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June 8, 2013

More Cicada Photos from Westfield, NJ by Jim Occi

Filed under: Brood II | Jim Occi | Magicicada | Periodical — Tags: — Dan @ 8:35 am

Here are more Magicicada photos from Westfield, NJ by Jim Occi.

Click the images for larger versions:

Adult Magicicada:
Adult Magicicada in Westfield Nj by Jim Occi

Ant feeding on Magicicada stuck in exuvia:
Ant feeding on Magicicada  stuck in exuvia in Westfield by Jim Occi

Ant feeding on Magicicada stuck in exuvia:
Ant feeding on Magicicada  stuck in exuvia in Westfield by Jim Occi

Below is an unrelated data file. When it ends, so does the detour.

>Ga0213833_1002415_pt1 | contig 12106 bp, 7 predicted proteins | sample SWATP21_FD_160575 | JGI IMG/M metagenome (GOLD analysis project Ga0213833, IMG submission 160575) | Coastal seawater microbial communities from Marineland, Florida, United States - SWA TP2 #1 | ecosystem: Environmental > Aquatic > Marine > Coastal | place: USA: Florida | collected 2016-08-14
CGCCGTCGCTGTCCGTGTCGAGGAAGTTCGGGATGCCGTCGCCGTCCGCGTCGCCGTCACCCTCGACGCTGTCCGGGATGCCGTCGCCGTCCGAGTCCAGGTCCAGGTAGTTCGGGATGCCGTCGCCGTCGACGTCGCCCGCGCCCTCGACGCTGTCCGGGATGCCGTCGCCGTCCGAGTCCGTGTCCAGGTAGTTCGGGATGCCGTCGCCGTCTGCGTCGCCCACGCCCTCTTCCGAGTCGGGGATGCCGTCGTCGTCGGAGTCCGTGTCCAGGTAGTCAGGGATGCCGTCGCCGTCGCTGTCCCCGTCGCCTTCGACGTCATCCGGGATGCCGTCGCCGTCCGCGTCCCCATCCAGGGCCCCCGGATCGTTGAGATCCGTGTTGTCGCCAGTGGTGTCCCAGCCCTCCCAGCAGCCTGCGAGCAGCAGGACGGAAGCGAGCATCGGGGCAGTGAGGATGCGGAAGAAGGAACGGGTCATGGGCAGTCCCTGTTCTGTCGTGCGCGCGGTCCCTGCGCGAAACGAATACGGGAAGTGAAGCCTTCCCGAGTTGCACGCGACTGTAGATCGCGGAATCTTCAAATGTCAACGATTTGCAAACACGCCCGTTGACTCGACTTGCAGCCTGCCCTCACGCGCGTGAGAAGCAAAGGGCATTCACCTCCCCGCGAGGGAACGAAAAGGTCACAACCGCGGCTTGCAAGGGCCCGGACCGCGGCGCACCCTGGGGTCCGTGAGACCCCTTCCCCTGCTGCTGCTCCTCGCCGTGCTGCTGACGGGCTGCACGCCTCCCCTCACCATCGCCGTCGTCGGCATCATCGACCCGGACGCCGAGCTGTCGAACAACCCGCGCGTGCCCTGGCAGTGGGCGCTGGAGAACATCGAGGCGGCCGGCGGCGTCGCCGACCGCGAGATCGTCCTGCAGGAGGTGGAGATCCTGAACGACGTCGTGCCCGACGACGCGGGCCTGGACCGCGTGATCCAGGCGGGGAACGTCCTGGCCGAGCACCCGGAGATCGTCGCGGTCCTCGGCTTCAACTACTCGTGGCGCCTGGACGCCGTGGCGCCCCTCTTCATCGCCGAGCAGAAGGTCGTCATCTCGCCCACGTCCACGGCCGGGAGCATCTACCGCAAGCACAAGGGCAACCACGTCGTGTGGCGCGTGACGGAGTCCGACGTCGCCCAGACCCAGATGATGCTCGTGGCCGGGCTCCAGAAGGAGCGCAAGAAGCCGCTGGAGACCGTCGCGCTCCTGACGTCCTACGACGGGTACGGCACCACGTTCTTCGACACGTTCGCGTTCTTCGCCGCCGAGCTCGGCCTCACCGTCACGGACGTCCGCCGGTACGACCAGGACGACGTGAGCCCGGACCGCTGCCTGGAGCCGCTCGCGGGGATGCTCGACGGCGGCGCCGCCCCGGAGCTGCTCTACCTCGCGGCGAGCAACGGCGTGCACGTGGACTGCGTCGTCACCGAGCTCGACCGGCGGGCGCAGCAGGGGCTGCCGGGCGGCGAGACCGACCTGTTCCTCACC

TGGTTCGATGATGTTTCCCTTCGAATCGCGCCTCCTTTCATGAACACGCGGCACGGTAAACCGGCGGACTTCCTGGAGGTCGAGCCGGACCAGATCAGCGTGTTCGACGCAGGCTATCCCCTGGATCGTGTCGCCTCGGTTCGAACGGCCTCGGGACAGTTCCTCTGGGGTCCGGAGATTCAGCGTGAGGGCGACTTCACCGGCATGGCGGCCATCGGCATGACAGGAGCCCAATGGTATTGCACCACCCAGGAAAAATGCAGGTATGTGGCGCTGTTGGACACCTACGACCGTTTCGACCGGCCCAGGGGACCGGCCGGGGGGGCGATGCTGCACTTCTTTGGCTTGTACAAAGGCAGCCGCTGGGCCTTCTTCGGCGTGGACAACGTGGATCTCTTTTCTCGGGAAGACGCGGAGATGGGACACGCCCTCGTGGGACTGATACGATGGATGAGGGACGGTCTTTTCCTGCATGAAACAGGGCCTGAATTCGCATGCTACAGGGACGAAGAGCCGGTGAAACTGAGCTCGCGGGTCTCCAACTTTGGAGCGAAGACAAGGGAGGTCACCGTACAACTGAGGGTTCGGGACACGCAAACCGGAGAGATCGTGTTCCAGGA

Ant feeding on Magicicada nymph:
Ant feeding on Magicicada nymph in Westfield by Jim Occi

Ant feeding on Magicicada nymph:

Close up of a teneral Magicicada:
Close up of a teneral Magicicada in Westfield NJ by Jim Occi

Magicicada exuvia and corpses:
Magicicada exuvia and corpses in Westfield NJ by Jim Occi

Magicicada molting:
Magicicada undergoing ecdysis in Westfield NJ by Jim Occi

Magicicada with incomplete ecdysis and tymbal visible:
Magicicada with incomplete ecdysis and tymbal visible in Westfield NJ by Jim Occi

Teneral Magicicada:
Teneral Magicicada in Westfield NJ by Jim Occi

Teneral Magicicada:
Teneral Magicicada in Westfield NJ by Jim Occi

June 6, 2013

How loud/noisy (in decibels) do periodical cicadas get?

Filed under: Brood II | Elias Bonaros | FAQs | Magicicada | Periodical | Roy Troutman | Sounds | Video — Tags: , — Dan @ 5:17 am